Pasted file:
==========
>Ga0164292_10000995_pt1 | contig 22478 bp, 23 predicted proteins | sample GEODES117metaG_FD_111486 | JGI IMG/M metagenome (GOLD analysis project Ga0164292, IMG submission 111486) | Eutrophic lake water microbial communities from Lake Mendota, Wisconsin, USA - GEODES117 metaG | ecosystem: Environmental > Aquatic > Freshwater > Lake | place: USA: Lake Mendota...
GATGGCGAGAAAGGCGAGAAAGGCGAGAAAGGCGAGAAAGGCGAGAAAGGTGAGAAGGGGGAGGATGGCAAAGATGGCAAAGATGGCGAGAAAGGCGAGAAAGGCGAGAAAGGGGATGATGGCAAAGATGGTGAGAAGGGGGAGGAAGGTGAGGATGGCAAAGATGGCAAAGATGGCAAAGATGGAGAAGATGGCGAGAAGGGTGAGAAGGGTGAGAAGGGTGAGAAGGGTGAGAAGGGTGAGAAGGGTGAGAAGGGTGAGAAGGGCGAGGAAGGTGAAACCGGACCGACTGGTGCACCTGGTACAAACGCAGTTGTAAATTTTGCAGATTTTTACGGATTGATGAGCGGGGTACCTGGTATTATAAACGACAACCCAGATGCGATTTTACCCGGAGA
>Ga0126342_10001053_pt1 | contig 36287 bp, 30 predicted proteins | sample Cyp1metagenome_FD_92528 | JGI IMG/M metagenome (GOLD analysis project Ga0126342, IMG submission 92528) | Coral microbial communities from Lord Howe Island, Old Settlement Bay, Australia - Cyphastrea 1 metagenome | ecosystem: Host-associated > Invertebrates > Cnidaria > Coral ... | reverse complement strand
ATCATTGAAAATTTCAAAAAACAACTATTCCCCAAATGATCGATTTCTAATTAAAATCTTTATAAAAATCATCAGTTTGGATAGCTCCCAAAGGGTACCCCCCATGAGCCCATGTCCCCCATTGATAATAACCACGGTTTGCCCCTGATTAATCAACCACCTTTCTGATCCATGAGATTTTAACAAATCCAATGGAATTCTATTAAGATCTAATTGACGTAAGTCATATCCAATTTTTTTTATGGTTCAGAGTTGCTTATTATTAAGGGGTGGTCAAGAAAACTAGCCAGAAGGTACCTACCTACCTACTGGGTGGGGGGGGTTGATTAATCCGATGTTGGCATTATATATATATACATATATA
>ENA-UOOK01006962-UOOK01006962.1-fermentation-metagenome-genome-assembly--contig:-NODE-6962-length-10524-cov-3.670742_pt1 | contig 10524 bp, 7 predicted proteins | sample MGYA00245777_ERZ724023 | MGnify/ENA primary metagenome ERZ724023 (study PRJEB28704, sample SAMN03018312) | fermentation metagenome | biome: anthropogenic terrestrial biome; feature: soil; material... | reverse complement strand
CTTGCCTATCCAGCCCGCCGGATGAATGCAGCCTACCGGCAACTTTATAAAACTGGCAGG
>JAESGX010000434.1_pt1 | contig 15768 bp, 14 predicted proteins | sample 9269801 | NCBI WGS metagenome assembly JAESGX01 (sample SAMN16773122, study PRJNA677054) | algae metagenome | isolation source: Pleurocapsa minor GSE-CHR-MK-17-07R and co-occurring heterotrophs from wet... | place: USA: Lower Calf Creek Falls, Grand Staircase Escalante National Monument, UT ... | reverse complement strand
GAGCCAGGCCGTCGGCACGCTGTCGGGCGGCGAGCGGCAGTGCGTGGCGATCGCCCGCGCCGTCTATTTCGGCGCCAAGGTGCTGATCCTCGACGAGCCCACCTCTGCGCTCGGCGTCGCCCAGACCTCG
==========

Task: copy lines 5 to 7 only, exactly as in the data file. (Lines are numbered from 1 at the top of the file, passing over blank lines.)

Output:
>ENA-UOOK01006962-UOOK01006962.1-fermentation-metagenome-genome-assembly--contig:-NODE-6962-length-10524-cov-3.670742_pt1 | contig 10524 bp, 7 predicted proteins | sample MGYA00245777_ERZ724023 | MGnify/ENA primary metagenome ERZ724023 (study PRJEB28704, sample SAMN03018312) | fermentation metagenome | biome: anthropogenic terrestrial biome; feature: soil; material... | reverse complement strand
CTTGCCTATCCAGCCCGCCGGATGAATGCAGCCTACCGGCAACTTTATAAAACTGGCAGG
>JAESGX010000434.1_pt1 | contig 15768 bp, 14 predicted proteins | sample 9269801 | NCBI WGS metagenome assembly JAESGX01 (sample SAMN16773122, study PRJNA677054) | algae metagenome | isolation source: Pleurocapsa minor GSE-CHR-MK-17-07R and co-occurring heterotrophs from wet... | place: USA: Lower Calf Creek Falls, Grand Staircase Escalante National Monument, UT ... | reverse complement strand